Canon PowerShot G1 X Review
Mac users, the all-in-one photo editor Luminar 2018 is out now and available for just $69£64 for new users, with big discounts for upgrading users. We rated Luminar as "Highly Recommended". Visit the Luminar web site to try it for free.
Windows users, the all-in-one photo editor Luminar 2018 is out now and available for just $69£64 for new users, with big discounts for upgrading users. We rated Luminar as "Highly Recommended". Visit the Luminar web site to try it for free.
The Canon Powershot G1 X is a very difficult camera to pigeon-hole. Compared to other premium compact cameras, it's much bigger and heavier but has a much larger image sensor that delivers better images with more depth of field. Compared to a compact system camera, it offers a similar sized image sensor and body but doesn't have interchangeable lenses. Compared to a DSLR, it's much smaller with still respectable image quality, but it's not as responsive and again you can't change the lens. The G1 X is a physically large compact with a fixed zoom lens and image quality that rivals many (but not all) compact system cameras - if that description suits your needs, then the G1 X is just about worth its rather high £699 / €799 / $799.99 price-tag.
Taken on its own merits, there's little wrong with the G1 X and lots to like. Anyone that's already familiar with the Canon G-series will quickly feel at home with this new model, while those new to the system will find the plethora of external controls a real boon to their creativity. We did miss the G12's ISO dial, replaced on the G1 X by a less satisfactory ISO button and a subsequent delve into the menu system, but otherwise the user interface is customisable and extremely polished.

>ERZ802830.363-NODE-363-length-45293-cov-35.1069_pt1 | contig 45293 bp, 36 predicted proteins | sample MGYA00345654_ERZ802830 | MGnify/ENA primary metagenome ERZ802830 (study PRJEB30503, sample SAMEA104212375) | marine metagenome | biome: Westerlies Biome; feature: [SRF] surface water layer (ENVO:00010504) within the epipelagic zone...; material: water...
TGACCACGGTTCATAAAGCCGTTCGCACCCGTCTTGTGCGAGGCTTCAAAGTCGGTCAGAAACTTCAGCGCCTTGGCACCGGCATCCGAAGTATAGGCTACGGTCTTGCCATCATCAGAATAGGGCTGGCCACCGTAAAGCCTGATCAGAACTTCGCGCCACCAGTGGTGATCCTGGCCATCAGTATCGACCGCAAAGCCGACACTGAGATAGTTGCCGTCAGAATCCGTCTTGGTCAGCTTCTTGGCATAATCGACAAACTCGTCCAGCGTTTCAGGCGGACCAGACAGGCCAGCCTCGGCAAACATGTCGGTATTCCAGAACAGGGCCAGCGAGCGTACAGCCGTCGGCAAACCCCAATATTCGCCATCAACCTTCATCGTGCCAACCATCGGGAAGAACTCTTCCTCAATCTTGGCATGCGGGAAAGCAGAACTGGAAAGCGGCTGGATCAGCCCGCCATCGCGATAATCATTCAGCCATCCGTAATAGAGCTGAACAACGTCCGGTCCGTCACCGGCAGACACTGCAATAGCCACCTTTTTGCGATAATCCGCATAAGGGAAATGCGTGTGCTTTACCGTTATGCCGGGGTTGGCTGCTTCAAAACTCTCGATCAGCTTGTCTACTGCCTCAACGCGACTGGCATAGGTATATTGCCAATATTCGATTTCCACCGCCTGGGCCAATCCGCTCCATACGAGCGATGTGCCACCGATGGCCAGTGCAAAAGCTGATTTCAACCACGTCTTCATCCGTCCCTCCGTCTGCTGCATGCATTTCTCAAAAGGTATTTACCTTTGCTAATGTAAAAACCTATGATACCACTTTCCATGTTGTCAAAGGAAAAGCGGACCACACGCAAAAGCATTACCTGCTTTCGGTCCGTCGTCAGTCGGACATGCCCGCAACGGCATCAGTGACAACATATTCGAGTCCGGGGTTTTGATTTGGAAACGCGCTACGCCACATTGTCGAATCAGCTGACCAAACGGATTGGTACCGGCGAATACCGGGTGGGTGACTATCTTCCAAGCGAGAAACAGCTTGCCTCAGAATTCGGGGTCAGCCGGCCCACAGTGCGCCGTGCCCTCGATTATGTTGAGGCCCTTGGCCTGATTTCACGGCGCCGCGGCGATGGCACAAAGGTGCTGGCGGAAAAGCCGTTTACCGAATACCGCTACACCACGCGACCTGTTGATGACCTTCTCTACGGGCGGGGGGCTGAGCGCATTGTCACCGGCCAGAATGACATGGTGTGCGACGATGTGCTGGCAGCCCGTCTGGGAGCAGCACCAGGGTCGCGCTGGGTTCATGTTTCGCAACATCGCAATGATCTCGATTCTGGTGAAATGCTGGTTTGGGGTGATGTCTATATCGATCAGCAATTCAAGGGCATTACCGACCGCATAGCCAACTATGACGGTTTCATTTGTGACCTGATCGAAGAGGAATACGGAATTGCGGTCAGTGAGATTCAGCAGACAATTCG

Likewise the G1 X's image quality is outstanding for a compact camera (with the exception of macro shooting), understandable given the large sensor that lies at its heart. If you've ever wanted DSLR-like pictures from a fixed-lens camera, then look no further than the G1 X. Sure, it can't match a DSLR or an APS-C equipped compact system camera at the higher ISO speeds, but ISO 100-1600 is eminently usable with 3200 as a backup, not something that you can say about many compacts. This performance also importantly matches Micro Four Thirds compact system cameras, making the G1 X a real challenger to the systems from Olympus and Panasonic in terms of image quality.
So if you want an all-in-one fixed-lens camera that offers a tried and trusted user interface, excellent image quality, full HD video and a versatile screen, the Canon Powershot G1 X is easy to recommend. Whether it offers enough to justify its high price tag compared to cameras with bigger sensors or interchangeable lenses is entirely up to you.
|Ratings (out of 5)|
|Value for money||3.5|